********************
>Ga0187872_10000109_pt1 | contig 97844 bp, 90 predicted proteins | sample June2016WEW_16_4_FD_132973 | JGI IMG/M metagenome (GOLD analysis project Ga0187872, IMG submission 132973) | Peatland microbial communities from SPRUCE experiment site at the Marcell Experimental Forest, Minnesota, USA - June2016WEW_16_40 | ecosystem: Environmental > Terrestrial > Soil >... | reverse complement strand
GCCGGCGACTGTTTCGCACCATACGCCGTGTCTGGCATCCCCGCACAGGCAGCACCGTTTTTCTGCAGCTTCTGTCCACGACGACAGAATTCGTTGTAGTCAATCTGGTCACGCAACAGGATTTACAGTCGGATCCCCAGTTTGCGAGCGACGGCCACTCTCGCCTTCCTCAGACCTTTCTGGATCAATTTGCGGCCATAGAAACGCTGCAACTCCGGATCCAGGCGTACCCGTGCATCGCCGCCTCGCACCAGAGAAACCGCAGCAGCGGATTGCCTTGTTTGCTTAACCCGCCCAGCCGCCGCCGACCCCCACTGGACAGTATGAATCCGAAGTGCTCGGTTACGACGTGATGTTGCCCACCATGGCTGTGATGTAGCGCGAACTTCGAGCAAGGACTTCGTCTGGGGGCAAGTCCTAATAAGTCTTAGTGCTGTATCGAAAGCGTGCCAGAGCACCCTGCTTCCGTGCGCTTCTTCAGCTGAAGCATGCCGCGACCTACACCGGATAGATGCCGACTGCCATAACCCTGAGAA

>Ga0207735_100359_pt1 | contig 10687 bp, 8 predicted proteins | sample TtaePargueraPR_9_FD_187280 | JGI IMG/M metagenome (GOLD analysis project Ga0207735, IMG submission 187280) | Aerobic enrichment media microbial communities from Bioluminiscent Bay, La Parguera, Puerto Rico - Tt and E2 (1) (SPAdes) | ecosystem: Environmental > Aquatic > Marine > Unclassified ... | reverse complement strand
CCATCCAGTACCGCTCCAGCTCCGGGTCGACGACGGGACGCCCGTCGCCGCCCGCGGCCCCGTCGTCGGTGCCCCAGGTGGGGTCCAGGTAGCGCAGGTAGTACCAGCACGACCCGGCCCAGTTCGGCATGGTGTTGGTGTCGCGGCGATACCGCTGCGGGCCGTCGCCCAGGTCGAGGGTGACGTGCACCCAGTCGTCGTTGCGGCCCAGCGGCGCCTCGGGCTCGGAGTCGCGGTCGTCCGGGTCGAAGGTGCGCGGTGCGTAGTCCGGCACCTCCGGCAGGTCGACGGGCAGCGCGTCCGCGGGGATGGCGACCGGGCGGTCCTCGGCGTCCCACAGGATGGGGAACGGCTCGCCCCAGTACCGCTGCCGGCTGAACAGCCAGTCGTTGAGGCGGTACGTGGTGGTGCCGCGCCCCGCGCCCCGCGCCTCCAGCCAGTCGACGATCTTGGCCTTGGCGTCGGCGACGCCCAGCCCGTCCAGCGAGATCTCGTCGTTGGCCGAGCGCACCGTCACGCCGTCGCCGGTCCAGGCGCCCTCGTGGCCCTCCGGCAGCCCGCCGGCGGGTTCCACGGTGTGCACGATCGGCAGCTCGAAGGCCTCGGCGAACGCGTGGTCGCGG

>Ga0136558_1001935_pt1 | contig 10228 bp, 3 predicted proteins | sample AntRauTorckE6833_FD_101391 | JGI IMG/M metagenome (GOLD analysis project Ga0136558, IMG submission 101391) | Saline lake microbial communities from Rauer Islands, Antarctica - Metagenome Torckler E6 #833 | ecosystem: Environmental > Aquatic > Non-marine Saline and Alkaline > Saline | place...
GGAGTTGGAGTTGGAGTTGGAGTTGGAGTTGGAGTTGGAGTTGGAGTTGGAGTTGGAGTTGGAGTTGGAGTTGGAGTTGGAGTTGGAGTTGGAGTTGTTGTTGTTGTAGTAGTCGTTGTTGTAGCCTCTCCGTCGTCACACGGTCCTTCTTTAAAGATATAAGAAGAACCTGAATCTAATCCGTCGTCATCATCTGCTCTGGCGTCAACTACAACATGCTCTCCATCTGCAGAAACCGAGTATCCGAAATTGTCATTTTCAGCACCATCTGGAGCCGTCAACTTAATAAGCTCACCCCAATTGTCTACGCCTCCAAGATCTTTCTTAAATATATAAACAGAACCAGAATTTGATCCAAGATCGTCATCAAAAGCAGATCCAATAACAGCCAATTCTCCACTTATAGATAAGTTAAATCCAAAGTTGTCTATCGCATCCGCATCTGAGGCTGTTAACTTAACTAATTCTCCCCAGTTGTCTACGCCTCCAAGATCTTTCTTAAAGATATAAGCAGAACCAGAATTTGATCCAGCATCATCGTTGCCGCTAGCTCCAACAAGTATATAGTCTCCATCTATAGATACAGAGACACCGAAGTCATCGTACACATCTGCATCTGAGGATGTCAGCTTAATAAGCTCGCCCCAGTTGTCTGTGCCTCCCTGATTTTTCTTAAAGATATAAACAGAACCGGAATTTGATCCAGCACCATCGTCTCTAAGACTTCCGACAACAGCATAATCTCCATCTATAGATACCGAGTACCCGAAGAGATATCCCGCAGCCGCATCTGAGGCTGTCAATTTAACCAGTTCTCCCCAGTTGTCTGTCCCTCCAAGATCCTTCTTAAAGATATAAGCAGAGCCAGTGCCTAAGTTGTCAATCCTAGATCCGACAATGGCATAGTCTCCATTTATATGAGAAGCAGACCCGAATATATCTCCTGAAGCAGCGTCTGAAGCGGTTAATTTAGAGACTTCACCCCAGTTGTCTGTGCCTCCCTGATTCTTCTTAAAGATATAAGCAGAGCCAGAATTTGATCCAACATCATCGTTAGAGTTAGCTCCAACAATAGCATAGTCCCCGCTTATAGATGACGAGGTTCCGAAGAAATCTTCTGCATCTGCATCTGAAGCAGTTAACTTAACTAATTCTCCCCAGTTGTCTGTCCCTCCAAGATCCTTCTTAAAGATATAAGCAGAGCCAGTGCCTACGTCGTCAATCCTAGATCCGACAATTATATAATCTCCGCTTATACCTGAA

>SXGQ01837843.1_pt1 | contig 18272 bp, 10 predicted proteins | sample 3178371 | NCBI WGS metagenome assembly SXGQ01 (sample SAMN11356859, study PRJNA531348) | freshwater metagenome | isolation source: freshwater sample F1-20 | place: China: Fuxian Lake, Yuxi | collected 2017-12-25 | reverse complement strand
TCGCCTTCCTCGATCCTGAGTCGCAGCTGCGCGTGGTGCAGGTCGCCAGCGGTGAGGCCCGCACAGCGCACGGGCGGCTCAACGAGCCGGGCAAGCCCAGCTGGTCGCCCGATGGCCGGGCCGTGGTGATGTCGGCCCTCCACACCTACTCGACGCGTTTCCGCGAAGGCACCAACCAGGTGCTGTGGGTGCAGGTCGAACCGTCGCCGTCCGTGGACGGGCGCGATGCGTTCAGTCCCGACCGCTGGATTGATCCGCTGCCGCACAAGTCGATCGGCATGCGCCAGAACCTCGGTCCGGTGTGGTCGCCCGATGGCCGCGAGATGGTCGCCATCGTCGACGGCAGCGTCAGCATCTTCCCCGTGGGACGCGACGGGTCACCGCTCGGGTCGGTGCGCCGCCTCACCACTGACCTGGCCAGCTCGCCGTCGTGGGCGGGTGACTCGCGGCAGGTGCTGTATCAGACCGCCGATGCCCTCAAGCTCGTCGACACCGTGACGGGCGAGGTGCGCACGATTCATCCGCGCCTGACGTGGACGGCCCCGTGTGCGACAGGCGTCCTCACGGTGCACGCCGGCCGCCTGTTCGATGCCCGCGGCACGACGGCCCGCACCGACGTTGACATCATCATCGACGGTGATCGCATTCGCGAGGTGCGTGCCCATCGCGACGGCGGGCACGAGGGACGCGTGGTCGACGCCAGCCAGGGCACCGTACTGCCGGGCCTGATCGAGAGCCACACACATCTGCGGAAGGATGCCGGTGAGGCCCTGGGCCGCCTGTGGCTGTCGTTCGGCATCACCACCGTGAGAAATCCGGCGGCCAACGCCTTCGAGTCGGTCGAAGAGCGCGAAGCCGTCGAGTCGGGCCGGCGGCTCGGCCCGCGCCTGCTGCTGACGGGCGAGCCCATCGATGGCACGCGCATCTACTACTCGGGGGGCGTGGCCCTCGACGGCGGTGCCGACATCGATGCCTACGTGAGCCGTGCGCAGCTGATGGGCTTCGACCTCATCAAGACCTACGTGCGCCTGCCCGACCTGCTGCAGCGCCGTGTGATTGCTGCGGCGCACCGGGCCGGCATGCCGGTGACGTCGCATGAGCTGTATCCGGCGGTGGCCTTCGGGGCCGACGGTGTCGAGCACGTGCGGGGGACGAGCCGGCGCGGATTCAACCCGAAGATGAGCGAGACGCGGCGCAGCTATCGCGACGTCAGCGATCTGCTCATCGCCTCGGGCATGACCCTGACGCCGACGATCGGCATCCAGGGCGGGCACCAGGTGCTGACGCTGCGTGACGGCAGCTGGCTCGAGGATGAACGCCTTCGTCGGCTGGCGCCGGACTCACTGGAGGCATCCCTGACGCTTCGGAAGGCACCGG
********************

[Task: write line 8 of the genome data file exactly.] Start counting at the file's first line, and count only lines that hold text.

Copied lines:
TCGCCTTCCTCGATCCTGAGTCGCAGCTGCGCGTGGTGCAGGTCGCCAGCGGTGAGGCCCGCACAGCGCACGGGCGGCTCAACGAGCCGGGCAAGCCCAGCTGGTCGCCCGATGGCCGGGCCGTGGTGATGTCGGCCCTCCACACCTACTCGACGCGTTTCCGCGAAGGCACCAACCAGGTGCTGTGGGTGCAGGTCGAACCGTCGCCGTCCGTGGACGGGCGCGATGCGTTCAGTCCCGACCGCTGGATTGATCCGCTGCCGCACAAGTCGATCGGCATGCGCCAGAACCTCGGTCCGGTGTGGTCGCCCGATGGCCGCGAGATGGTCGCCATCGTCGACGGCAGCGTCAGCATCTTCCCCGTGGGACGCGACGGGTCACCGCTCGGGTCGGTGCGCCGCCTCACCACTGACCTGGCCAGCTCGCCGTCGTGGGCGGGTGACTCGCGGCAGGTGCTGTATCAGACCGCCGATGCCCTCAAGCTCGTCGACACCGTGACGGGCGAGGTGCGCACGATTCATCCGCGCCTGACGTGGACGGCCCCGTGTGCGACAGGCGTCCTCACGGTGCACGCCGGCCGCCTGTTCGATGCCCGCGGCACGACGGCCCGCACCGACGTTGACATCATCATCGACGGTGATCGCATTCGCGAGGTGCGTGCCCATCGCGACGGCGGGCACGAGGGACGCGTGGTCGACGCCAGCCAGGGCACCGTACTGCCGGGCCTGATCGAGAGCCACACACATCTGCGGAAGGATGCCGGTGAGGCCCTGGGCCGCCTGTGGCTGTCGTTCGGCATCACCACCGTGAGAAATCCGGCGGCCAACGCCTTCGAGTCGGTCGAAGAGCGCGAAGCCGTCGAGTCGGGCCGGCGGCTCGGCCCGCGCCTGCTGCTGACGGGCGAGCCCATCGATGGCACGCGCATCTACTACTCGGGGGGCGTGGCCCTCGACGGCGGTGCCGACATCGATGCCTACGTGAGCCGTGCGCAGCTGATGGGCTTCGACCTCATCAAGACCTACGTGCGCCTGCCCGACCTGCTGCAGCGCCGTGTGATTGCTGCGGCGCACCGGGCCGGCATGCCGGTGACGTCGCATGAGCTGTATCCGGCGGTGGCCTTCGGGGCCGACGGTGTCGAGCACGTGCGGGGGACGAGCCGGCGCGGATTCAACCCGAAGATGAGCGAGACGCGGCGCAGCTATCGCGACGTCAGCGATCTGCTCATCGCCTCGGGCATGACCCTGACGCCGACGATCGGCATCCAGGGCGGGCACCAGGTGCTGACGCTGCGTGACGGCAGCTGGCTCGAGGATGAACGCCTTCGTCGGCTGGCGCCGGACTCACTGGAGGCATCCCTGACGCTTCGGAAGGCACCGG